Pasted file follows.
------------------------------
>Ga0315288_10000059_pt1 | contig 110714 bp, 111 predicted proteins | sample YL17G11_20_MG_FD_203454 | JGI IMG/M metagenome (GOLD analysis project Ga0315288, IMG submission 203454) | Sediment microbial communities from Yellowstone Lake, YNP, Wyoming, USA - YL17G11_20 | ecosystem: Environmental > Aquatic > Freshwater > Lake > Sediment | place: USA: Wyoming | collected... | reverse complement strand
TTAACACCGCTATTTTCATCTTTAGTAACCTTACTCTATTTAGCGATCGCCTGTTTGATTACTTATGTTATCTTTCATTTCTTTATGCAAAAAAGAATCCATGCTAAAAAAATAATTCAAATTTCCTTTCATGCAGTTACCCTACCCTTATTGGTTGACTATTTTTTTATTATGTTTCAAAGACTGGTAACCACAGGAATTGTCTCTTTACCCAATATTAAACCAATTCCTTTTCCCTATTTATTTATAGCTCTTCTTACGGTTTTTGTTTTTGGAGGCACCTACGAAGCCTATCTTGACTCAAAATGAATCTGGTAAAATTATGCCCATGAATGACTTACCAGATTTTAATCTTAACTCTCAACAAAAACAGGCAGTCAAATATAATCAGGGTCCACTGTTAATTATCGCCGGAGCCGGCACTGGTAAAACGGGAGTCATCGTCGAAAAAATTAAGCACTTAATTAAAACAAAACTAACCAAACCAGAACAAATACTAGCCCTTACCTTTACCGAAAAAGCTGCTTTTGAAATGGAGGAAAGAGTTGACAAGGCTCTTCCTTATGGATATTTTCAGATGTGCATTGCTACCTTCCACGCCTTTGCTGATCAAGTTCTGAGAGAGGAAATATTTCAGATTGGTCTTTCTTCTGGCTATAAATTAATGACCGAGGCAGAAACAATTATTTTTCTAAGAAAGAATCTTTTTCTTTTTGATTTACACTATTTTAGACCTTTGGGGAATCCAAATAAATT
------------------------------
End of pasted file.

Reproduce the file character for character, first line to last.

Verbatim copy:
>Ga0315288_10000059_pt1 | contig 110714 bp, 111 predicted proteins | sample YL17G11_20_MG_FD_203454 | JGI IMG/M metagenome (GOLD analysis project Ga0315288, IMG submission 203454) | Sediment microbial communities from Yellowstone Lake, YNP, Wyoming, USA - YL17G11_20 | ecosystem: Environmental > Aquatic > Freshwater > Lake > Sediment | place: USA: Wyoming | collected... | reverse complement strand
TTAACACCGCTATTTTCATCTTTAGTAACCTTACTCTATTTAGCGATCGCCTGTTTGATTACTTATGTTATCTTTCATTTCTTTATGCAAAAAAGAATCCATGCTAAAAAAATAATTCAAATTTCCTTTCATGCAGTTACCCTACCCTTATTGGTTGACTATTTTTTTATTATGTTTCAAAGACTGGTAACCACAGGAATTGTCTCTTTACCCAATATTAAACCAATTCCTTTTCCCTATTTATTTATAGCTCTTCTTACGGTTTTTGTTTTTGGAGGCACCTACGAAGCCTATCTTGACTCAAAATGAATCTGGTAAAATTATGCCCATGAATGACTTACCAGATTTTAATCTTAACTCTCAACAAAAACAGGCAGTCAAATATAATCAGGGTCCACTGTTAATTATCGCCGGAGCCGGCACTGGTAAAACGGGAGTCATCGTCGAAAAAATTAAGCACTTAATTAAAACAAAACTAACCAAACCAGAACAAATACTAGCCCTTACCTTTACCGAAAAAGCTGCTTTTGAAATGGAGGAAAGAGTTGACAAGGCTCTTCCTTATGGATATTTTCAGATGTGCATTGCTACCTTCCACGCCTTTGCTGATCAAGTTCTGAGAGAGGAAATATTTCAGATTGGTCTTTCTTCTGGCTATAAATTAATGACCGAGGCAGAAACAATTATTTTTCTAAGAAAGAATCTTTTTCTTTTTGATTTACACTATTTTAGACCTTTGGGGAATCCAAATAAATT